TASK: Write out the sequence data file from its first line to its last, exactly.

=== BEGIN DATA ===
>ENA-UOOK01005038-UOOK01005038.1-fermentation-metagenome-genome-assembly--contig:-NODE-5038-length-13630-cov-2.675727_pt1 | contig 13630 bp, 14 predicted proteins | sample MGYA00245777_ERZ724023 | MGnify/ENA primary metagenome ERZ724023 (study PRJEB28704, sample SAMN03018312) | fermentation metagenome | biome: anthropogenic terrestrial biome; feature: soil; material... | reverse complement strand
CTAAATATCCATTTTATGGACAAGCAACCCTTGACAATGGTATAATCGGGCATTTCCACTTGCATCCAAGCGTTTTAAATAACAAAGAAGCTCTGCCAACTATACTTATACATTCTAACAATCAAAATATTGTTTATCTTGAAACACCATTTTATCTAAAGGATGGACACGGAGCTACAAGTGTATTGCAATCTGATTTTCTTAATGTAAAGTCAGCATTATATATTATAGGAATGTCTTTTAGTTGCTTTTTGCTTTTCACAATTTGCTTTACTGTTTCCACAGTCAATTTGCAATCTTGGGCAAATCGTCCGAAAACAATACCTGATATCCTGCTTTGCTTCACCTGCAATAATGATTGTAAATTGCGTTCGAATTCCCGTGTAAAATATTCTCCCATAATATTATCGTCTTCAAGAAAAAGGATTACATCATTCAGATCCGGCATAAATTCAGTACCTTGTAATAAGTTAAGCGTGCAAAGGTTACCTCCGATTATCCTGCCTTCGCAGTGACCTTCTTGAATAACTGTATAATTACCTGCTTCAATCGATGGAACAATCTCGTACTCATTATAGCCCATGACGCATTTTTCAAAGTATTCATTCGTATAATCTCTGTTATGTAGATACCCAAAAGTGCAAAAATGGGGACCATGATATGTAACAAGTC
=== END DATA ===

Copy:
>ENA-UOOK01005038-UOOK01005038.1-fermentation-metagenome-genome-assembly--contig:-NODE-5038-length-13630-cov-2.675727_pt1 | contig 13630 bp, 14 predicted proteins | sample MGYA00245777_ERZ724023 | MGnify/ENA primary metagenome ERZ724023 (study PRJEB28704, sample SAMN03018312) | fermentation metagenome | biome: anthropogenic terrestrial biome; feature: soil; material... | reverse complement strand
CTAAATATCCATTTTATGGACAAGCAACCCTTGACAATGGTATAATCGGGCATTTCCACTTGCATCCAAGCGTTTTAAATAACAAAGAAGCTCTGCCAACTATACTTATACATTCTAACAATCAAAATATTGTTTATCTTGAAACACCATTTTATCTAAAGGATGGACACGGAGCTACAAGTGTATTGCAATCTGATTTTCTTAATGTAAAGTCAGCATTATATATTATAGGAATGTCTTTTAGTTGCTTTTTGCTTTTCACAATTTGCTTTACTGTTTCCACAGTCAATTTGCAATCTTGGGCAAATCGTCCGAAAACAATACCTGATATCCTGCTTTGCTTCACCTGCAATAATGATTGTAAATTGCGTTCGAATTCCCGTGTAAAATATTCTCCCATAATATTATCGTCTTCAAGAAAAAGGATTACATCATTCAGATCCGGCATAAATTCAGTACCTTGTAATAAGTTAAGCGTGCAAAGGTTACCTCCGATTATCCTGCCTTCGCAGTGACCTTCTTGAATAACTGTATAATTACCTGCTTCAATCGATGGAACAATCTCGTACTCATTATAGCCCATGACGCATTTTTCAAAGTATTCATTCGTATAATCTCTGTTATGTAGATACCCAAAAGTGCAAAAATGGGGACCATGATATGTAACAAGTC